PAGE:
Today’s dynamic, hyper-connected world has radically changed the way sellers sell. These changes have resulted in an urgency for skill development. Unfortunately, sales managers only spend 10% of their time coaching and giving feedback to their sellers. Most of them are occupied with administrative tasks and unable to invest enough time developing their sales reps. Therefore, these “sellers” are likely missing out on critical opportunities.
Statistics tell us that only 38% of sellers report their manager helps them to develop the skills they need for their role today, and only 34% say their manager helps them develop the skills they need for the future. The truth is, on their own, most sellers won’t dedicate time to skill development. Therefore, role of a hands-on manager, or coach, is more crucial than ever.
By taking a coaching approach, managers can tailor training to each seller’s unique situation – focusing on the areas that need the most improvement. Managers have the power to significantly influence a seller’s longevity at a company. A well-developed seller can have a dramatic impact on the a company’s profitability, conversely an unengaged seller who reports to an uninvolved sales manager can cost a company several million dollars.
Understanding how important it is for a company to have a manager-led approach to coaching and training, what are the best managers doing to develop employees in today’s work environment?
Gartner, the world’s leading research and advisory company, asked this question. Their analysis of nearly 90 variables evaluating demonstrated manager behaviors and their effectiveness across a variety of industries, functions, and geographies found that managers exhibit four approaches to coaching and development:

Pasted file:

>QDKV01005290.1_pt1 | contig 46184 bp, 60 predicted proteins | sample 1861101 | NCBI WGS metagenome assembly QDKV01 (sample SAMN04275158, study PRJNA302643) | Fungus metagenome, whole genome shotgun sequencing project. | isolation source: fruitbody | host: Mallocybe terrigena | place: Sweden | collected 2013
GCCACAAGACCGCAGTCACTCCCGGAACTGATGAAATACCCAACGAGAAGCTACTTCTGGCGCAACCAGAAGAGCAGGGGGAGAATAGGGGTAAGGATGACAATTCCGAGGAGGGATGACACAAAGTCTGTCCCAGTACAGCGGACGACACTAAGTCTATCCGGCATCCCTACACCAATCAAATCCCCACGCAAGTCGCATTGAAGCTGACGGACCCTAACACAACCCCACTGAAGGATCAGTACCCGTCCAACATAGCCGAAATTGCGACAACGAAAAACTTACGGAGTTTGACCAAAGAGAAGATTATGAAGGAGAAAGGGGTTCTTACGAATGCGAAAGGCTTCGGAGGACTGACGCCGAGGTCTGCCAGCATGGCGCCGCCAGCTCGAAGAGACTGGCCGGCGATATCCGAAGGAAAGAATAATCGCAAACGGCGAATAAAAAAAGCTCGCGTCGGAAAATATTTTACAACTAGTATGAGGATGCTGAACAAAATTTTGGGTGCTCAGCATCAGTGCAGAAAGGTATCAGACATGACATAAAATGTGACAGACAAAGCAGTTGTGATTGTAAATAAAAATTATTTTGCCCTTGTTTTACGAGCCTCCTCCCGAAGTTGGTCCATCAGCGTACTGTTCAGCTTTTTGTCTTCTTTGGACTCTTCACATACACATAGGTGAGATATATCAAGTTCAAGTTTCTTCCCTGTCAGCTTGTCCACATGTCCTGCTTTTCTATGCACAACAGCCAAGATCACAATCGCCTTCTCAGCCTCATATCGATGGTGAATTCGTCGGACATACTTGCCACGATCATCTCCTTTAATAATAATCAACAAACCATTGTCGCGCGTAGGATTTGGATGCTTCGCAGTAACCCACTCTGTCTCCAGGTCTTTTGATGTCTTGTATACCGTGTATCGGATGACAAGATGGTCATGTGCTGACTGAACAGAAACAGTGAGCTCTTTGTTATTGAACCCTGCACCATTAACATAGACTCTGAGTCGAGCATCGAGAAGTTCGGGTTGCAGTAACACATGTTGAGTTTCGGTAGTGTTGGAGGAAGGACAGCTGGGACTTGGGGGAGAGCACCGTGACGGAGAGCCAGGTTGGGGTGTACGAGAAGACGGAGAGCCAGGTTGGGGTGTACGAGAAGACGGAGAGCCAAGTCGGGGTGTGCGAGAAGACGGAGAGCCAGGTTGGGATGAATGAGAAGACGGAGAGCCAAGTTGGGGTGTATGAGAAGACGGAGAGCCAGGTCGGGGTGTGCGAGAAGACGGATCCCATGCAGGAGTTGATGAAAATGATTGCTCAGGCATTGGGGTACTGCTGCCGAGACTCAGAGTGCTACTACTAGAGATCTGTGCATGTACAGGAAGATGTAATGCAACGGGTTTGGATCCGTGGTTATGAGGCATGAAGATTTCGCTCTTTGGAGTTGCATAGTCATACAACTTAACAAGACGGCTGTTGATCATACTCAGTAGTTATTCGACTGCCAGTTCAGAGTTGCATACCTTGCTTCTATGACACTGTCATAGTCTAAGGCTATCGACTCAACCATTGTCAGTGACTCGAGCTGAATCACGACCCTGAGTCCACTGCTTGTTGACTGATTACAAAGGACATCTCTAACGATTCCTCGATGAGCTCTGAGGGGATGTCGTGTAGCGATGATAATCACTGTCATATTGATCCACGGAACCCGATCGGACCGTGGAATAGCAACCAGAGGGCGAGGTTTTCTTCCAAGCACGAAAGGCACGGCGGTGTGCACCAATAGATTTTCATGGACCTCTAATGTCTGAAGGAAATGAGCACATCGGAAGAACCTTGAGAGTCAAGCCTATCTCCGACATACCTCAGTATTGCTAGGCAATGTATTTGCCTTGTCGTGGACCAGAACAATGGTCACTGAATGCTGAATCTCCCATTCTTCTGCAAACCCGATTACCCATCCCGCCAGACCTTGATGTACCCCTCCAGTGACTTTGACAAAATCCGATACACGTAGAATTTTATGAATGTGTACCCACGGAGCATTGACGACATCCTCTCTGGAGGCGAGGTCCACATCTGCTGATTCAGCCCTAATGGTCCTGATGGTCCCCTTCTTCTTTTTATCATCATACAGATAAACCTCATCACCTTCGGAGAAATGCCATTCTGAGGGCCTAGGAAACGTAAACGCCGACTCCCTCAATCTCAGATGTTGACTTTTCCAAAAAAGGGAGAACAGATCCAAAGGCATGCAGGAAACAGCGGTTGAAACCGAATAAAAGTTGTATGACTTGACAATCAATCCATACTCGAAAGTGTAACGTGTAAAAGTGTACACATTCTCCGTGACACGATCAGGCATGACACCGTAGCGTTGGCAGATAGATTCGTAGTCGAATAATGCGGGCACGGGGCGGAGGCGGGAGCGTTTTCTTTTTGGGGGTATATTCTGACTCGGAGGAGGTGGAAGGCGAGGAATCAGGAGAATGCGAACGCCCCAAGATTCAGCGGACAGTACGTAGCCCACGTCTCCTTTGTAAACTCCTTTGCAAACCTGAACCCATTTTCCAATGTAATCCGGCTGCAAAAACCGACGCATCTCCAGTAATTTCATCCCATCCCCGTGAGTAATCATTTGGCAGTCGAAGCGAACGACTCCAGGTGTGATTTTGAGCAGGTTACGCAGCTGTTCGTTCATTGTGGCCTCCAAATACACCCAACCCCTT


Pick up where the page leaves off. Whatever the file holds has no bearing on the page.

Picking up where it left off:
- Teacher managers develop employees based on their expertise and experience, providing advice-oriented feedback and directing their employees’ development
- Always On managers provide continuous, frequent coaching, drive their employees’ development and give feedback across a breadth of skills
- Connector managers introduce employees to others for coaching and development and create a positive team environment while providing targeted feedback to their employees
- Cheerleader managers take a hands-on approach to development; give empowering, positive feedback; and enable their employees to direct their own development
Which was the most effective manager type?
Based on the descriptions alone, it may seem the Always On managers were the ones who achieved the highest team performance. However, the Connectors far outperformed the rest, improving employee performance by up to 26% and tripling the likelihood that their direct reports are high performers. Connector sales managers did even better in the sales category, having up to a 47% impact on seller performance.
In light of this, what are the three key functions that Connectors carry out:
- Connector managers tailor development to employee needs and interests
- Connector managers cultivate peer development through interactive and real-time team activities
- Connector managers facilitate beneficial connections by teaching employees how to learn from new connections and helping employees expand their networks
It should be clear, now, why Connectors make such effective sales managers. They customize development, cultivate interactivity and facilitate connections. The need for sales managers to develop their sellers is only going to increase as time goes on and the world continues to speed up. Don’t be caught off guard, the time to invest in your sellers and adopt a “Connector” mindset is now.
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